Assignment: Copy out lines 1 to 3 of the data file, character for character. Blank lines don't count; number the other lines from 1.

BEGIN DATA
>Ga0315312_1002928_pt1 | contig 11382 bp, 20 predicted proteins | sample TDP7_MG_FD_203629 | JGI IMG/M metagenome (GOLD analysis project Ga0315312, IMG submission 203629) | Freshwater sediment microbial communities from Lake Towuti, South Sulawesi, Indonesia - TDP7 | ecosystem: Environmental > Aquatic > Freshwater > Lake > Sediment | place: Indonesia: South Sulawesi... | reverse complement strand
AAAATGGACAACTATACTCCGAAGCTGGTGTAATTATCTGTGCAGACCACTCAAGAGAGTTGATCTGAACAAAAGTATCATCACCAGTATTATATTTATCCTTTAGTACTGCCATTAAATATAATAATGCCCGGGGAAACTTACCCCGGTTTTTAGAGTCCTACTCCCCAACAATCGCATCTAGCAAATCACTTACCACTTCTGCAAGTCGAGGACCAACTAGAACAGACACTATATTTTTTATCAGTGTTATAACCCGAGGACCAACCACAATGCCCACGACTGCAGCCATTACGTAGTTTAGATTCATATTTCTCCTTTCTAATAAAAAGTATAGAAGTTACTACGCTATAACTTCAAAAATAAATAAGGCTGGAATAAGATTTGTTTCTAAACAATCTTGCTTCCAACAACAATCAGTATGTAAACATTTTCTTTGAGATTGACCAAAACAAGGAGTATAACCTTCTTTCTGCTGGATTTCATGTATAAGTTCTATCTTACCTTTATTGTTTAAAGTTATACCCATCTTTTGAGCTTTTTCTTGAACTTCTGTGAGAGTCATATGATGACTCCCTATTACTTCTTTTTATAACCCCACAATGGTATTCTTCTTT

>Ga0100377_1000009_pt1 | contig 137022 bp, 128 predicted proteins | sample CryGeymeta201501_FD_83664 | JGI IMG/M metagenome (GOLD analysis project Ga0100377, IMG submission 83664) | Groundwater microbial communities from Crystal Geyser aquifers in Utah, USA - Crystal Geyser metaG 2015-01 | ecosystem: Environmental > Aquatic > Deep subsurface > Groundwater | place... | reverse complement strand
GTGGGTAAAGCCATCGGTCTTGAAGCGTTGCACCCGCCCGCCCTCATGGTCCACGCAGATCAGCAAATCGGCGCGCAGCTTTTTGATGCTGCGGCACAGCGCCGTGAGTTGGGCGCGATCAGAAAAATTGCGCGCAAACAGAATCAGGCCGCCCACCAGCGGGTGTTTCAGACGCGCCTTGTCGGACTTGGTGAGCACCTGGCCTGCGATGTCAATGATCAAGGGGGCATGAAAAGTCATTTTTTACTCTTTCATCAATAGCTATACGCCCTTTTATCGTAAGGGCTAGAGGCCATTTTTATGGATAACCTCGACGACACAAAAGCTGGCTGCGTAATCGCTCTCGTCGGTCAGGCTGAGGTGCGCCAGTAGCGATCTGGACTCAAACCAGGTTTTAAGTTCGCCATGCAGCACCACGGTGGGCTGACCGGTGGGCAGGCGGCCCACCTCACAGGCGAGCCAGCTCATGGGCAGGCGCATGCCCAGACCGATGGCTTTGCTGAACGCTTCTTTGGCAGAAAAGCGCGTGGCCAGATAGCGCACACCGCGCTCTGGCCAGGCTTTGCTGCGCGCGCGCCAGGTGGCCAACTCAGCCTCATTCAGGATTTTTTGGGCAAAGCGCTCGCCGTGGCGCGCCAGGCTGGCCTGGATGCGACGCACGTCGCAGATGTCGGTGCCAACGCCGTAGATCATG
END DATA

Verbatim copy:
>Ga0315312_1002928_pt1 | contig 11382 bp, 20 predicted proteins | sample TDP7_MG_FD_203629 | JGI IMG/M metagenome (GOLD analysis project Ga0315312, IMG submission 203629) | Freshwater sediment microbial communities from Lake Towuti, South Sulawesi, Indonesia - TDP7 | ecosystem: Environmental > Aquatic > Freshwater > Lake > Sediment | place: Indonesia: South Sulawesi... | reverse complement strand
AAAATGGACAACTATACTCCGAAGCTGGTGTAATTATCTGTGCAGACCACTCAAGAGAGTTGATCTGAACAAAAGTATCATCACCAGTATTATATTTATCCTTTAGTACTGCCATTAAATATAATAATGCCCGGGGAAACTTACCCCGGTTTTTAGAGTCCTACTCCCCAACAATCGCATCTAGCAAATCACTTACCACTTCTGCAAGTCGAGGACCAACTAGAACAGACACTATATTTTTTATCAGTGTTATAACCCGAGGACCAACCACAATGCCCACGACTGCAGCCATTACGTAGTTTAGATTCATATTTCTCCTTTCTAATAAAAAGTATAGAAGTTACTACGCTATAACTTCAAAAATAAATAAGGCTGGAATAAGATTTGTTTCTAAACAATCTTGCTTCCAACAACAATCAGTATGTAAACATTTTCTTTGAGATTGACCAAAACAAGGAGTATAACCTTCTTTCTGCTGGATTTCATGTATAAGTTCTATCTTACCTTTATTGTTTAAAGTTATACCCATCTTTTGAGCTTTTTCTTGAACTTCTGTGAGAGTCATATGATGACTCCCTATTACTTCTTTTTATAACCCCACAATGGTATTCTTCTTT

>Ga0100377_1000009_pt1 | contig 137022 bp, 128 predicted proteins | sample CryGeymeta201501_FD_83664 | JGI IMG/M metagenome (GOLD analysis project Ga0100377, IMG submission 83664) | Groundwater microbial communities from Crystal Geyser aquifers in Utah, USA - Crystal Geyser metaG 2015-01 | ecosystem: Environmental > Aquatic > Deep subsurface > Groundwater | place... | reverse complement strand